If I was trying to learn the system at the database level with the intent of making changes to the tables, I would look at an ER diagram and see the physical tables and their relationships to other tables, their cardinality and indexes.
If, on the other hand, I was learning the system as a programmer who was going to be using the database as the backend of an application I wouldn't care what the implementation of 'Customer' was, is or will be in the future.
I have found that linking the names of objects to some naming convention has actually been counterproductive in large team environments. Any changes made require knowledge of what other members of the team are doing and require changes to their code. Either that or you end up not changing the name to reflect the new definition of the object and this is even more confusing.
If I really had to know whether Customer was a table or a view - and I usually wouldn't - it would not take very long to find out, in any of the development or admin tools I have used. Expand the tables list.. nope. Expand Views... OK, it's a view.
For most development using that object, it makes no difference if it is a table or a view. You select, insert, update, delete, build indexes, and write triggers on tables and views the same way. While some views are not legal targets for inserts, updates and deletes, this is not an issue: if you don't know what's inside the thing, why are you trying to delete data from it?
When tuning, the query plan names the underlying objects being referenced and any indexes in them being used. If I'm querying a view, and look at the plan, the view isn't even mentioned. I still don't need to know if my target object is a view or a table; I'm only interested in what's actually happening, and that is explicitly displayed in the plan.
Going back to one of my earlier points, if Customer was a table when the database was built, that doesn't mean it always will be. If a database was not designed to get huge, and it gets huge, then all sorts of changes are usually necessary to keep it from suffocating under its own weight. Just one example is turning large tables into views and partitioning the data horizontally and/or vertically into multiple tables, potentially over multiple servers. Unless the original table had been cursed with an identity column, then clients would treat the view the same way they treated the table.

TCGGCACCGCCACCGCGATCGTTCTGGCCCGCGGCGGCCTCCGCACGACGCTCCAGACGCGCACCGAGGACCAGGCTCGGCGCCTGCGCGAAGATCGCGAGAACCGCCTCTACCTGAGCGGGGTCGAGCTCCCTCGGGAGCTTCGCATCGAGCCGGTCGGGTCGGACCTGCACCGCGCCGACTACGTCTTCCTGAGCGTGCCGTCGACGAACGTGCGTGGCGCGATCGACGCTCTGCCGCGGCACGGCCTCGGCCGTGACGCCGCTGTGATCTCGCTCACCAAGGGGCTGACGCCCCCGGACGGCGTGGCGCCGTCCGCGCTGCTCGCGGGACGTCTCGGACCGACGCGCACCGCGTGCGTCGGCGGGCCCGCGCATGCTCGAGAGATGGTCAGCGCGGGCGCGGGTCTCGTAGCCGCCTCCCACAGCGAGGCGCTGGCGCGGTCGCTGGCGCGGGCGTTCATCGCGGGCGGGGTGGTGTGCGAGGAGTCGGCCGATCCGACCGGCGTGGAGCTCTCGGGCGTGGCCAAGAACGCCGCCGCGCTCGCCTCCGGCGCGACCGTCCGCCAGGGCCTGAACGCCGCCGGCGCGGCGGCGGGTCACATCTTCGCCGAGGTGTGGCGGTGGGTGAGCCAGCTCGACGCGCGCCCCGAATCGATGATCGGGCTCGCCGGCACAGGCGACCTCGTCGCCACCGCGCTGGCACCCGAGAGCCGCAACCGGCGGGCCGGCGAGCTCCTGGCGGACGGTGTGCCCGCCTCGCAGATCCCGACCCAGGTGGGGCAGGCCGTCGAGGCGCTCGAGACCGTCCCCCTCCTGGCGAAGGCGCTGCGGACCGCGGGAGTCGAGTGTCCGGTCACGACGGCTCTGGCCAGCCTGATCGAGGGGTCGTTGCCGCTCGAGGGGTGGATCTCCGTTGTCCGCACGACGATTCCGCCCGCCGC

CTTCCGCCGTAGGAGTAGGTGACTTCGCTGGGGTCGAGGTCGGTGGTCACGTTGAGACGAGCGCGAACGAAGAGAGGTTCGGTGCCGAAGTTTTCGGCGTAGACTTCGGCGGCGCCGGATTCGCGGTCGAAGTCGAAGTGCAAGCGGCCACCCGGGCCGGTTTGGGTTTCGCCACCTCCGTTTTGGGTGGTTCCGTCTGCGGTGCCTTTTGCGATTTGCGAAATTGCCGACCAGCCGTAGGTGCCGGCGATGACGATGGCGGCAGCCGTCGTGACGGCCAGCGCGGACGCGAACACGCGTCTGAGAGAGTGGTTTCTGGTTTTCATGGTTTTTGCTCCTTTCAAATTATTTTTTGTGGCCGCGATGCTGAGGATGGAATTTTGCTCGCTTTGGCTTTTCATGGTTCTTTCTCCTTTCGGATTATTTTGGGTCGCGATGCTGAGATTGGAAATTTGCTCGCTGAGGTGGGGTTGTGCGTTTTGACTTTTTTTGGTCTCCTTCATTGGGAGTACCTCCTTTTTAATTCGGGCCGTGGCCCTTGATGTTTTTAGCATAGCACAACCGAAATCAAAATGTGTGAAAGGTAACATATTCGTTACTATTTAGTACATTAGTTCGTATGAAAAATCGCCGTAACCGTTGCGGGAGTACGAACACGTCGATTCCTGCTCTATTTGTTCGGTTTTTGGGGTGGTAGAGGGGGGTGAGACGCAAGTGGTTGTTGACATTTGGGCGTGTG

Requirements change. Objects change. Some project formats, such as 'extreme' or 'agile' programming, are built on this premise. Rigidity = death. By treating your SQL Server objects similar to other programming objects - the implementation is hidden from the caller, they just need the interface - your designs are ready for these changes. The larger the project, the more changes that will come. Adaptable code is just another trick in the bag that makes life easier.
This is an interesting discussion and thank you for your feedback. Although I have let go of the hungarian notation in my code a very long time a ago, the sql prefixes stayed for a while longer Although I still think that the prefixes are useful in making the code more readable and eliminate the guesswork, I will make the change.
Regarding the table vs view debate, I have been in a situation previously, where the database schema changed and what was a table now needed to be implemented as a view. I ended up adding the tbl prefix to a view in order not to have to cascade the change throughout the system (probably someone out there has a global search and replace script, but I didn't have the option at the time).
We walk in the dark places no others will enterWe stand on the bridge and no one may pass